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YULIS v. EBENSBURG BOROUGH (12/28/56)

THE SUPERIOR COURT OF PENNSYLVANIA


December 28, 1956

YULIS
v.
EBENSBURG BOROUGH, APPELLANT.

Appeal, No. 137, April T., 1956, from decree of Court of Common Pleas of Cambria County, June T., 1954, No. 336, in case of Silvester Yulis et ux. v. Borough of Ebensburg. Decree affirmed.

COUNSEL

Clarence E. Davis, with him Lawrence L. Davis, and Davis & Davis, for appellant.

Edward F. Peduzzi, with him Myers, Taylor & Peduzzi, for appellees.

Before Rhodes, P.j., Hirt, Gunther, Wright, Woodside, Ervin, and Carr, JJ.

Author: Ervin

[ 182 Pa. Super. Page 424]

OPINION BY ERVIN, J.

This is an appeal from the decree of the lower court dismissing defendant's motions for judgment n.o.v. and for a new trial.

The plaintiffs instituted an action in trespass against the defendant borough to collect damages caused by the faulty construction of a storm water sewer. The jury rendered a verdict in favor of the plaintiffs. The facts and inferences therefrom, considered in the light most favorable to the plaintiffs, as we are obliged to do, may be summarized as follows: Prior to 1948 the land was drained by an open ditch which had a small seven inch terra cotta pipe lying in it. In 1948 the defendant borough, with its own

[ 182 Pa. Super. Page 425]

    employes, constructed a storm water sewer through land subsequently acquired by plaintiffs. The terminus of this line was at a French ditch which occupied the space of five to seven feet in length. The water was conveyed from the southern end of the French ditch by the original seven inch pipe to the main drain at the western side of State Highway Route 22. Plaintiffs purchased the property from Adolph Risaliti in 1949. During the same year, without knowledge of the existence of the storm water sewer, plaintiffs constructed a two story cement block building over said line. The plaintiffs conducted a tavern business in the first floor of this building. On May 30, 1953, during a rather heavy rainfall, the water erupted through the floor of the building, causing damage to the building and fixtures. Investigation disclosed that the water came from the French ditch which had been covered with large stones and ground. The pipe at the northern edge of the French ditch, which was exposed by excavating after the storm, was identified as a 15 inch pipe constructed by the borough. There was no pipe in the area occupied by the French ditch. The water was conveyed from the southern end of the French ditch by a seven inch pipe originally on the land. Plaintiffs contended that the borough had negligently construct the storm water sewer in that it had failed to connect the new 15 inch line with the old line. The defendant presented evidence to show that the defendant had connected the new line to another 15 inch line then existing on the land. This issue of fact was decided by the jury in favor of the plaintiffs.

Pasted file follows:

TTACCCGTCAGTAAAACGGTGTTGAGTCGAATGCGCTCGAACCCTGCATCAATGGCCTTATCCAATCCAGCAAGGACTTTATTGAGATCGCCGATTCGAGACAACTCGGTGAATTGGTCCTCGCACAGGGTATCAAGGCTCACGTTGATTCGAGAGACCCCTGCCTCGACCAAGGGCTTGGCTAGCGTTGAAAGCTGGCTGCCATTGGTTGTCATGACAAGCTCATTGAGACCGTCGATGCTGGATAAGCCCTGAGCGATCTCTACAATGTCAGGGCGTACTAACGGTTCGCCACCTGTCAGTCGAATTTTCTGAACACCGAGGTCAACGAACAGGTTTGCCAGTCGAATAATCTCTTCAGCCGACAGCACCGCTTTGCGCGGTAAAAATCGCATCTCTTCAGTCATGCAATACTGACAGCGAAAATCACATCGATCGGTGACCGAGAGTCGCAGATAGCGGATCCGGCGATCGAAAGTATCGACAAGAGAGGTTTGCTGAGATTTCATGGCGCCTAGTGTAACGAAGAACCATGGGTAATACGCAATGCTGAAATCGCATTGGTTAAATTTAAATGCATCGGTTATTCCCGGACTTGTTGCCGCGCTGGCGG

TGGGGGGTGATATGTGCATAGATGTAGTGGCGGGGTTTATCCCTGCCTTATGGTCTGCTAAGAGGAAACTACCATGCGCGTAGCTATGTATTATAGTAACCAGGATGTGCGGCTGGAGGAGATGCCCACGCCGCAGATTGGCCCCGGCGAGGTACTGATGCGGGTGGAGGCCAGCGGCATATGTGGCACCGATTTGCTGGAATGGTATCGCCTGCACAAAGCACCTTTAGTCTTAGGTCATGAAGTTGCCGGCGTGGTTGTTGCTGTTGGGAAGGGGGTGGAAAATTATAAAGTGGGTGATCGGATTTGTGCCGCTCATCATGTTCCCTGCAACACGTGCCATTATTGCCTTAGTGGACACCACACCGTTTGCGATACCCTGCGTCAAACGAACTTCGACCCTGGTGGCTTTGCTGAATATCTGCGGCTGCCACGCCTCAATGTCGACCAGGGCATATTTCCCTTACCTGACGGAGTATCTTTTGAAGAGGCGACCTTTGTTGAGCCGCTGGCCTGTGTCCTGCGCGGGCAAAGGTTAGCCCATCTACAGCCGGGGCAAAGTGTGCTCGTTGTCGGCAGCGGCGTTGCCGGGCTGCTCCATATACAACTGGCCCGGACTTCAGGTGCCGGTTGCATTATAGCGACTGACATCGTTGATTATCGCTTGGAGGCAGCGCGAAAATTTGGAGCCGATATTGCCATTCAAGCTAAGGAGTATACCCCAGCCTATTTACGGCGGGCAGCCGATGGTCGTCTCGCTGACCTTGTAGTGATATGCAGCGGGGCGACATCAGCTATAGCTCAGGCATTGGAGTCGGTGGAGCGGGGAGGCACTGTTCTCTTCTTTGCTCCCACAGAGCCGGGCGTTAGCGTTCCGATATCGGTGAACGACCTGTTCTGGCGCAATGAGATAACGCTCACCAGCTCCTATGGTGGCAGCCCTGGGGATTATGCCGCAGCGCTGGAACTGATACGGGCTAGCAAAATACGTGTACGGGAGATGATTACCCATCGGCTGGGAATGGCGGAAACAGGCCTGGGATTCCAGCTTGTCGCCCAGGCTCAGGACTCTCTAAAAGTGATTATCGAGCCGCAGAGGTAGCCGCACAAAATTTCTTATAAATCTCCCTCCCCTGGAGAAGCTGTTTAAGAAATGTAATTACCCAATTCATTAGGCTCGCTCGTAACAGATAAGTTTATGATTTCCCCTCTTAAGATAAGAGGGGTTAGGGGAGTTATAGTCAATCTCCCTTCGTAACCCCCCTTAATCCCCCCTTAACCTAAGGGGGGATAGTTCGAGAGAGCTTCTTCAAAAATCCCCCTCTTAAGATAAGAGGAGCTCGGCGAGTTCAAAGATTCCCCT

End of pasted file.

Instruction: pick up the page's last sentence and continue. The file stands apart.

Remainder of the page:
Appellant argues that the construction of the storm water sewer was a governmental function and that the borough is not liable for the negligence of its employes. No cases are cited to sustain this position. It is too

[ 182 Pa. Super. Page 426]